App allows users and companions to operate the WHILL wheelchair remotely
Jamaica Gayle
November 15, 2021

The mission of Japanese startup WHILL is to change the negative perception of personal mobility devices through design and technology.

Satoshi Sugie, Co-founder and CEO of WHILL, said he saw two problems to solve: the negative image attached to wheelchairs and the fact that existing wheelchair design cannot account for differing pavement surfaces, making cracks and bumps difficult to navigate. “What we’re trying to do is change the image of the personal mobility device,” Sugie said.

The result is the intelligent electric vehicle (EV)—WHILL offers two products (Model A and Model Ci) to support users with both indoor and outdoor mobility.

Headquartered in Yokohama, Japan, WHILL has offices in the United States employing over 30 people, as well as offices in Taiwan, Canada, and the European Union. The products are designed in Japan and manufactured in Taiwan, which Sugie noted was a preferred location for several reasons: lower costs, cultural similarities to Japan, and the presence of a business cluster housing similar manufacturing activities.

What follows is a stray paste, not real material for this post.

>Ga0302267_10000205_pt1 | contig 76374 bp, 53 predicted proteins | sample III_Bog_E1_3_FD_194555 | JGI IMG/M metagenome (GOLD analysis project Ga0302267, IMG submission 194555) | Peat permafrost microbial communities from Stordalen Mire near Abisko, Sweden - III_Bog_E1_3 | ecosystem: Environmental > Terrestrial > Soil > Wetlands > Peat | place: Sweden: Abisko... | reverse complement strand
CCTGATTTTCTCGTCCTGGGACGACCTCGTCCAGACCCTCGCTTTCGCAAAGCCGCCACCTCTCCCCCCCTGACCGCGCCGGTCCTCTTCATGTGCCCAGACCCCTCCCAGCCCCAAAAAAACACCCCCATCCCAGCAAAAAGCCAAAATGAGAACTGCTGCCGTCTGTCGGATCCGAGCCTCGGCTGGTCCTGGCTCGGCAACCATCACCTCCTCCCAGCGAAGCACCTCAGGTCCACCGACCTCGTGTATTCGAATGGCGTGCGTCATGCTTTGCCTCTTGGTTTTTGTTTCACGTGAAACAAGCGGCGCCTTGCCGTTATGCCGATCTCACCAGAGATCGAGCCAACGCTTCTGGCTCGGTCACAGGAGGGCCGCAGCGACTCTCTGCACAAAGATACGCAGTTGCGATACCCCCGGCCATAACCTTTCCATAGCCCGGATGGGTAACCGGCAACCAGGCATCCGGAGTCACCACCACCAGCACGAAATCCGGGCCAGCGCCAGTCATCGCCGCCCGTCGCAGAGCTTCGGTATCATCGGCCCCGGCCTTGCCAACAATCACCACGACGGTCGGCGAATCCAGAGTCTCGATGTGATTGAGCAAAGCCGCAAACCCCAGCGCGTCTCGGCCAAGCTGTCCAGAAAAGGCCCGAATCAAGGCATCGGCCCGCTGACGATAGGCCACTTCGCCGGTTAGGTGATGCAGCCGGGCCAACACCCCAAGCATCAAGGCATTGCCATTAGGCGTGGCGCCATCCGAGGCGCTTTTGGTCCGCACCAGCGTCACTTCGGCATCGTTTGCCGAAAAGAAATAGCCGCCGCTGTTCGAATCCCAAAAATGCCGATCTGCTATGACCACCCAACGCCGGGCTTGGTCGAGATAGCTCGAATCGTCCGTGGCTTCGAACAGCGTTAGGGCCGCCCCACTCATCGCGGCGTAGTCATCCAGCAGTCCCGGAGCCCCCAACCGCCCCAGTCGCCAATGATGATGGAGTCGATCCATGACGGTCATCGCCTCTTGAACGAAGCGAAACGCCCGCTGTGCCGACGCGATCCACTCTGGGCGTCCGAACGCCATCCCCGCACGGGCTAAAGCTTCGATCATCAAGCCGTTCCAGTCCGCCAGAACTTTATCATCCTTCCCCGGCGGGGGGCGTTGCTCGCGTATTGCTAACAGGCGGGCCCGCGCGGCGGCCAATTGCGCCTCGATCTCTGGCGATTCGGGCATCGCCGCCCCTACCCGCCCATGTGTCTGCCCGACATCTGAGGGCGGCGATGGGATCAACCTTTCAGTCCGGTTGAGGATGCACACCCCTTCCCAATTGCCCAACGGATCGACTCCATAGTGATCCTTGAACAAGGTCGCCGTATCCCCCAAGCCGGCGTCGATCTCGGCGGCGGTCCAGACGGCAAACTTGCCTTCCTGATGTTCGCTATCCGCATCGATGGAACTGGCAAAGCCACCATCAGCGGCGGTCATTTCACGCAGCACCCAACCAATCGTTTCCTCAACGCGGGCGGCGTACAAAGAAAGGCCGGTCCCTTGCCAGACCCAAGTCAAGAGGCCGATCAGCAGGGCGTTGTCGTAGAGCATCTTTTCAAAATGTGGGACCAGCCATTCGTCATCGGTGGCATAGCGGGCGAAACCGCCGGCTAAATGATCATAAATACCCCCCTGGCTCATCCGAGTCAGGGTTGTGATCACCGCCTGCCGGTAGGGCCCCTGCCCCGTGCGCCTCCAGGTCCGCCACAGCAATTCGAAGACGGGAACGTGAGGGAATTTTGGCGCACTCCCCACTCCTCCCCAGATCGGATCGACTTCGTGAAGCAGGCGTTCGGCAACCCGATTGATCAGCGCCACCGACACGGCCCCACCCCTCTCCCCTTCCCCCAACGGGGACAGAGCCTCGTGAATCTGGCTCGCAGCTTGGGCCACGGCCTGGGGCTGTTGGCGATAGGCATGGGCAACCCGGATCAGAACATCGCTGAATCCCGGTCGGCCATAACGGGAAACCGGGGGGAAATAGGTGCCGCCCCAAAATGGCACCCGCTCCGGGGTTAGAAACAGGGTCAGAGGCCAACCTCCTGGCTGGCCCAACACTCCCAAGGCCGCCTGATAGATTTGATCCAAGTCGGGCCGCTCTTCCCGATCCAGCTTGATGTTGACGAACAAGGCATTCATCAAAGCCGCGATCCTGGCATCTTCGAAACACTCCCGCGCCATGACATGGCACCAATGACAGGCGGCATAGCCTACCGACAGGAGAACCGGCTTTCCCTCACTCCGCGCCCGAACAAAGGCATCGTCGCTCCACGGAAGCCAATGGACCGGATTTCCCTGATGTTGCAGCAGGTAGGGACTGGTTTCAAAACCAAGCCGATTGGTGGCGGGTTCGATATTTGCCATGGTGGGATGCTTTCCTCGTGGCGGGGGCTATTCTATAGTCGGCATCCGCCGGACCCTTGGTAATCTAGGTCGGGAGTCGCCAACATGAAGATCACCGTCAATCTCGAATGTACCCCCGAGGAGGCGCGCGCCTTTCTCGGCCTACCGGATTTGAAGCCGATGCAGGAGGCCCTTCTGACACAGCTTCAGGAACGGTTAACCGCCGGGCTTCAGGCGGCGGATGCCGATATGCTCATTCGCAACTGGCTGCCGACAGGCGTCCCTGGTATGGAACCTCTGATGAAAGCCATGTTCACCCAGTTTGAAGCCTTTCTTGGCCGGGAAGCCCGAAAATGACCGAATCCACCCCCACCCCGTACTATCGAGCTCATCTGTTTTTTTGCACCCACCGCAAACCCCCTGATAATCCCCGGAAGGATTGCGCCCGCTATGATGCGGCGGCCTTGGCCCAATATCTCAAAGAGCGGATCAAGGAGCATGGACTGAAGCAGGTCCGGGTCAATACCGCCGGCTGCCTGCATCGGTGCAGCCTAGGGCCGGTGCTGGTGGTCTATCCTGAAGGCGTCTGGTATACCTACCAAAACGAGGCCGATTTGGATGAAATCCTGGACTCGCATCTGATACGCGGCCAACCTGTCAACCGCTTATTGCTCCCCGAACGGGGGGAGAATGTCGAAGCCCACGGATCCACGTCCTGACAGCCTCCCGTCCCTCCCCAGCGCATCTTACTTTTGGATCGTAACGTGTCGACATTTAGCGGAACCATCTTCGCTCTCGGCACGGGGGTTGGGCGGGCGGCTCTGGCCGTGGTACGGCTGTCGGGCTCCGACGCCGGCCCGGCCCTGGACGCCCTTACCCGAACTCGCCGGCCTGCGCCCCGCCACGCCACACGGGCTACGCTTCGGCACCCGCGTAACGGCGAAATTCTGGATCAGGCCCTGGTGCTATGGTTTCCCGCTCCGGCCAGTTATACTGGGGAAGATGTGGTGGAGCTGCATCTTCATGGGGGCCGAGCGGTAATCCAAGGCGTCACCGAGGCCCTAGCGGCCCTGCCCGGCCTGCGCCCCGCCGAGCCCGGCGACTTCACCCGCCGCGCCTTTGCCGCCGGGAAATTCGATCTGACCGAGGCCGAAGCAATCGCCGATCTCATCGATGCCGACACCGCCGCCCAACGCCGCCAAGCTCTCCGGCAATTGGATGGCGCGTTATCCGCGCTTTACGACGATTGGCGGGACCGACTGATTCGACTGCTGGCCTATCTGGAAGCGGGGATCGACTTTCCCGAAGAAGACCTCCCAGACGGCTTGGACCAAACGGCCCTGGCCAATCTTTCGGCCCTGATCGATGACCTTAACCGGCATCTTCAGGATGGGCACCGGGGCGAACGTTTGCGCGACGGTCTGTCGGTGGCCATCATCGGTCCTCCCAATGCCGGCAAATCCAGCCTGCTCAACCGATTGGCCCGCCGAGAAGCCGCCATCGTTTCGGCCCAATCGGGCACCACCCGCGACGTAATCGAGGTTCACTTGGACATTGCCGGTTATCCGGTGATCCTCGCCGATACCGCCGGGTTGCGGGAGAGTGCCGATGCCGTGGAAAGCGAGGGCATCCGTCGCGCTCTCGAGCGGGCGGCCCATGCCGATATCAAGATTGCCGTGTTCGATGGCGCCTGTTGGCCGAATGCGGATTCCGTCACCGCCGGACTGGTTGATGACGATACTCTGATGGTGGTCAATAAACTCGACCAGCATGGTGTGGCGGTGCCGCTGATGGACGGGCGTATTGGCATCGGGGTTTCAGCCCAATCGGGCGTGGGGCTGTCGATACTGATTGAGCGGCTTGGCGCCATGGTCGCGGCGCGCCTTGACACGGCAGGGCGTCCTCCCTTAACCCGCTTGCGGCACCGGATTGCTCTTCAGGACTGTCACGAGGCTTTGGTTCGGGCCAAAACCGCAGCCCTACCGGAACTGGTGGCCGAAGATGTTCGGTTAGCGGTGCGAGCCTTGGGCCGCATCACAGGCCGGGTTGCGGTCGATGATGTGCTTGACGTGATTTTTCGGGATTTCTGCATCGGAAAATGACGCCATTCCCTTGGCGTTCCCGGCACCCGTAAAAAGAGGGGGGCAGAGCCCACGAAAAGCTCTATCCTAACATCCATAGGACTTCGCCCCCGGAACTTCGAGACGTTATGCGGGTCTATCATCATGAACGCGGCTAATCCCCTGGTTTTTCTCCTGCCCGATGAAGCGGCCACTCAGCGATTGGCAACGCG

Sugie said WHILL began its global journey by selling into the United States because of the large size of the potential market, but he added that, if he could do it all over again, he might have started elsewhere. 

“I don’t think starting in the United States was a good choice,” he said, “because regulation is too strict and it has a very complicated insurance system,” Sugie said that acquiring FDA approval took nearly two years, which is a large opportunity cost for a small company. “Others in the industry said I should avoid the U.S. market,” he noted.

A digital trade initiative in the Indo-Pacific could help small businesses from the U.S. and those wishing to do business in the U.S more easily access the opportunities of the global marketplace. 

By committing to high-standard digital trade rules and mainstreaming digital technologies in trade facilitation, businesses of all sizes could more effectively do business. 

Sugie noted that he would like to see the Japanese government play a more active role in helping startups like his succeed globally, especially with accessing funding.


Satoshi Sugie